Featured Story

A portrait of Hirschman by the Colombian photographer Hernán Díaz, taken in Bogotá as Hirschman was working on Journeys toward Progress: Studies of Economic Policy-Making in Latin America (1963).

A portrait of Hirschman by the Colombian photographer Hernán Díaz, taken in Bogotá as Hirschman was working on Journeys toward Progress: Studies of Economic Policy-Making in Latin America (1963).

Albert Hirschman and the Social Sciences: A Memorial Roundtable

Introduction Michele Alacevich Albert O. Hirschman died on December 10, 2012, after a long, eventful, and at times truly adventurous life. Born in 1915 Berlin as Otto Albert Hirschmann, he belonged to the last generation of upper-crust, assimilated Jews in democratic interwar Germany. As a young social democrat, he observed with increasing concern the polarization of the political life in postwar Germany before the collapse of the Weimar Republic. When Adolf Hitler seized power in 1933, seventeen-year-old Hirschman went to Paris and did not return Read More »

RECENT BLOG POSTS


Birth from Death

There is this great anecdote that Gershom Scholem tells at the end of his monumental Major Trends in Jewish Mysticism. It speaks of the Baal Shem Tov, the eighteenth-century founder of Hasidism, who, when he had “a difficult task before him . . ., would go to a certain place in the woods, light a fire and meditate in prayer — and what he had set out to perform was done.” The tale follows the slow, generational loss of the elements that ensure successful results Read More »

Floors, Ceilings, and Beams: What’s Missing in Moyn’s Account of Inequality

At the heart of his provocative essay, Samuel Moyn highlights the shortcomings of the human rights framework to confront socioeconomic inequality. His central argument asserts that human rights norms articulate the minimal obligations of states to protect the poor but say nothing about the excesses of wealth, therefore accommodating a neoliberal ideology that fundamentally threatens human dignity. In my view, Moyn produces a brief but inadequate description of human rights provisions for social welfare (floors), overlooks some recent attempts at placing limits on accumulation (ceilings), Read More »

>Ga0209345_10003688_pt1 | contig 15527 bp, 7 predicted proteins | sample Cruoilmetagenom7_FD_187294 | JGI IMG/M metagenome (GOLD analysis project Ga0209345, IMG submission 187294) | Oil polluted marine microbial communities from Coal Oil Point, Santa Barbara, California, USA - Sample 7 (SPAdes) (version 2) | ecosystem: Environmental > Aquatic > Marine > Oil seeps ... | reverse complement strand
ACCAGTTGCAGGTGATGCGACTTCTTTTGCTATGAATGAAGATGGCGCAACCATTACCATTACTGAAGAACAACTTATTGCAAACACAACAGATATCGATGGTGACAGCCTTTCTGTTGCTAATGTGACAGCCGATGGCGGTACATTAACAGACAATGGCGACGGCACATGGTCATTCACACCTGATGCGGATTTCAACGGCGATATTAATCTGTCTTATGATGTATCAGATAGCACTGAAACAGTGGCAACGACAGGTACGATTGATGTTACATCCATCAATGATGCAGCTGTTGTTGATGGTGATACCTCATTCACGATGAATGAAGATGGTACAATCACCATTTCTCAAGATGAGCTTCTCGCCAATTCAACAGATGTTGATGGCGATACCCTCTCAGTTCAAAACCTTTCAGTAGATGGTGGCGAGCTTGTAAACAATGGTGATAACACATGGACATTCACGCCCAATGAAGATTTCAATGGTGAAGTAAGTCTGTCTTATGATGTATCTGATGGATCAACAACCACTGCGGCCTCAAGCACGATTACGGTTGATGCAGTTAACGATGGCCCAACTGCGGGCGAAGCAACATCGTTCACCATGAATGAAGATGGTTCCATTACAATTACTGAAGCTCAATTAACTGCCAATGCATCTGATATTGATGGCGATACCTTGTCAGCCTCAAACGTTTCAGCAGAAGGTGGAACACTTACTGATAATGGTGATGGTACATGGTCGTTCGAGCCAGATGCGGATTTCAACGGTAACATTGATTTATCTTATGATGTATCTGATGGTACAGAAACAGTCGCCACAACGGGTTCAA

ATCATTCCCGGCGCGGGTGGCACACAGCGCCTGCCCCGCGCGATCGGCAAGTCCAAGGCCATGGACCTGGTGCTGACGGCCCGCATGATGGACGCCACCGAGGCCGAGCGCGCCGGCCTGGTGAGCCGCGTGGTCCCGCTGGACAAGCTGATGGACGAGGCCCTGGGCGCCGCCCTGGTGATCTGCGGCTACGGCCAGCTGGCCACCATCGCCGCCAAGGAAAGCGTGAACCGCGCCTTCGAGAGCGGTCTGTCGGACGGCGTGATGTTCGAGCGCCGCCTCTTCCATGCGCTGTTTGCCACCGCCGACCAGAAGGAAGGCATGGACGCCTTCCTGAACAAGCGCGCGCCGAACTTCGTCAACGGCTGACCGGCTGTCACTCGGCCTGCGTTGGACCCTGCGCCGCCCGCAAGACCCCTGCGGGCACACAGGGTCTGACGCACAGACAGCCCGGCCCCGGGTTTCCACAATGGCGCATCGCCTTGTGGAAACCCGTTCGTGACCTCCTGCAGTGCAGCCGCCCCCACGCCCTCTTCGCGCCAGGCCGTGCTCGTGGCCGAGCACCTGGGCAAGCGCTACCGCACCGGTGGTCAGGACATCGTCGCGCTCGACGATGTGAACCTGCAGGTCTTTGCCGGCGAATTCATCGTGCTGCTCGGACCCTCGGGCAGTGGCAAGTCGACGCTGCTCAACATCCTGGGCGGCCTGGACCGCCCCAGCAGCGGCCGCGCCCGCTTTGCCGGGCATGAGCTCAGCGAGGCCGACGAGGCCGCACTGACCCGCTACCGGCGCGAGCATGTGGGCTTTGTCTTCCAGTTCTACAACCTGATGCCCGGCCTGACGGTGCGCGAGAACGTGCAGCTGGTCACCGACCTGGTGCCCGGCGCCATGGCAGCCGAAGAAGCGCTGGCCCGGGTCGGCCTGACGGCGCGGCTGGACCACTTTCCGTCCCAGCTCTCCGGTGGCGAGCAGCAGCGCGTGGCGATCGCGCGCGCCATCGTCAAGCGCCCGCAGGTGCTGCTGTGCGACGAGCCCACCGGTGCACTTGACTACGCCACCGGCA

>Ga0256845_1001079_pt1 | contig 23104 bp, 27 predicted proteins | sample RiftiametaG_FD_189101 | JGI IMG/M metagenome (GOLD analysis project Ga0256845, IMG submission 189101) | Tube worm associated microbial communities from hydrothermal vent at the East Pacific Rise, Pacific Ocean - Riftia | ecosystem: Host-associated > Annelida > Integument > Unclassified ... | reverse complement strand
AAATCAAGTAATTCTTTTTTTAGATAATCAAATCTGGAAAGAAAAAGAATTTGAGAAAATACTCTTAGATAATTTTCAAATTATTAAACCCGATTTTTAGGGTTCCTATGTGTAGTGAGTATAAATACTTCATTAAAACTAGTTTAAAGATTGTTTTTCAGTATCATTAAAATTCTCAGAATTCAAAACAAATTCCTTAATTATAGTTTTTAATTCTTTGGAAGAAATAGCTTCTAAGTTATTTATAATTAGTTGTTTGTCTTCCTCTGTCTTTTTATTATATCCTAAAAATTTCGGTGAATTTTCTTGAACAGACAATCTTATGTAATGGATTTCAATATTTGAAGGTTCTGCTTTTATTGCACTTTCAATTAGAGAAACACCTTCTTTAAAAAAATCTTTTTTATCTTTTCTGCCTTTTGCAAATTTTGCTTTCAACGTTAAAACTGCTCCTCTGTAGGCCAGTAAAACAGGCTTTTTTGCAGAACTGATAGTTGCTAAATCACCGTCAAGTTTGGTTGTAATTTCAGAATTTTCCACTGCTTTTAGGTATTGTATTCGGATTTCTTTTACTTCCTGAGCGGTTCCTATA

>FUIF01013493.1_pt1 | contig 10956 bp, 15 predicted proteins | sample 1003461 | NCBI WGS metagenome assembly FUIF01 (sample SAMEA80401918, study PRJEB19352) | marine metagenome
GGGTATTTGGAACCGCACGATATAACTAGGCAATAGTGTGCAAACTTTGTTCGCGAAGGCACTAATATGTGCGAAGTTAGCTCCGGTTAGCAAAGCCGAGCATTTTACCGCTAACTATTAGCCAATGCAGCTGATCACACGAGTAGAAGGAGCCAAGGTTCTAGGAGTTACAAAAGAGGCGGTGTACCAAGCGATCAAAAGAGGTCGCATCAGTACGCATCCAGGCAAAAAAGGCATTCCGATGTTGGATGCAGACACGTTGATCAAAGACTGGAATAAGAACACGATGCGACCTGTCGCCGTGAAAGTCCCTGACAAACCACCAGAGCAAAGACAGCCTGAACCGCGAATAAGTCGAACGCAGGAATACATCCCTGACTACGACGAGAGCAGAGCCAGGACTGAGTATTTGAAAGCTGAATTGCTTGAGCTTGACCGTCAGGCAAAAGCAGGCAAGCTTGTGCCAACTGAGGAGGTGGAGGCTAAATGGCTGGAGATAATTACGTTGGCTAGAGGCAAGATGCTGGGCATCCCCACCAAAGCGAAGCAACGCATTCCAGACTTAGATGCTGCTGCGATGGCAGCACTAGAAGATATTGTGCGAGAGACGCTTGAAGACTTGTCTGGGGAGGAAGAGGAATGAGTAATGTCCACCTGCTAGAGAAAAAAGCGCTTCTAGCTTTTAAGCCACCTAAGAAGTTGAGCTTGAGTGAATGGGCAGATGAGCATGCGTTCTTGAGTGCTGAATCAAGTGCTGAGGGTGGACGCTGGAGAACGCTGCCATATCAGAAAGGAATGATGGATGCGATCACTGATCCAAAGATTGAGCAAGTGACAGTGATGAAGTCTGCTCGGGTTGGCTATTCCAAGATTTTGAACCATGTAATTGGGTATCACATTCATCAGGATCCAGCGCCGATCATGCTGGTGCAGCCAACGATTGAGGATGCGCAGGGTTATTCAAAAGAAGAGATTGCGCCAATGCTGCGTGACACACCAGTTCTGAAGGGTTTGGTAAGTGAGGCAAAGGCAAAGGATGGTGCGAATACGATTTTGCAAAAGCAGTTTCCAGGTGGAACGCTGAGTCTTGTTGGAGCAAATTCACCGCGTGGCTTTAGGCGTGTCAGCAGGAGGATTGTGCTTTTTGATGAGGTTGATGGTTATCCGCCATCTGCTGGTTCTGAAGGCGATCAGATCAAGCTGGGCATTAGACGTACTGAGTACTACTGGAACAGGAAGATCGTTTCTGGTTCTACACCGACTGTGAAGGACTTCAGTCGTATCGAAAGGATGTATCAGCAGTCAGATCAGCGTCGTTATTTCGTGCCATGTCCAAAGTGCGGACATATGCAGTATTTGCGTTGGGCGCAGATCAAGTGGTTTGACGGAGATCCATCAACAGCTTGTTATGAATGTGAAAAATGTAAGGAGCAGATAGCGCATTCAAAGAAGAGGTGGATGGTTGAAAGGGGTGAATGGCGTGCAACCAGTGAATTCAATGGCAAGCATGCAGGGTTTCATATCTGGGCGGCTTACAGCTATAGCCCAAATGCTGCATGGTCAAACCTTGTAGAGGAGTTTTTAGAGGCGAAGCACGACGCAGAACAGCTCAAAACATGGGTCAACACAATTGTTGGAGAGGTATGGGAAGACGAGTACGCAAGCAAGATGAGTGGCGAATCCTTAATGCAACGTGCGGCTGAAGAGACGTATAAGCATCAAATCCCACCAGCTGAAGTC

Human rights and the age of inequality

Some new research I am doing considers what — if anything — the explosion of human rights politics in our time has to do with our recently confirmed explosion of inequality across the same time period. An initial progress report appears in this weeks’s review section of the “Chronicle of Higher Education.” What do you think?Read More »

The Abused Politics of “Minorities” and “Majorities”: Quantifiable Entities or Shifting Sites of Power?

Scholars, pundits, opinion-makers, and the general public too often agree that the primary concern to address today in the contemporary Middle East is religious diversity and the need to protect religious minorities. As a result, the so-called religious minorities have gradually come to constitute a fundamental feature of state politics. They are usually depicted and discussed as unchangeable entities presenting coherent political assets in international affairs, as well as analytical categories through which a more immediate understanding of the Middle Eastern scenario is finally possible. This Read More »

Feed the World or Fight for Justice (or Both)?

This is one entry in a roundtable on the NIEO, featuring short articles by scholars who contributed to Humanity’s recent special issue on the topic. Be sure to read other posts by Johanna Bockman and Patrick Sharma. A conference centre in the small town of Haslemere, 43 miles south-west of central London, is an unlikely place to start a revolution. But it was there, in January 1968, that a group of twenty-five “young and disillusioned” members of Britain’s NGO sector (acting in an individual capacity, but happy to be recognised as Read More »

Older Entries »

 


 

humanity-ad

Print Friendly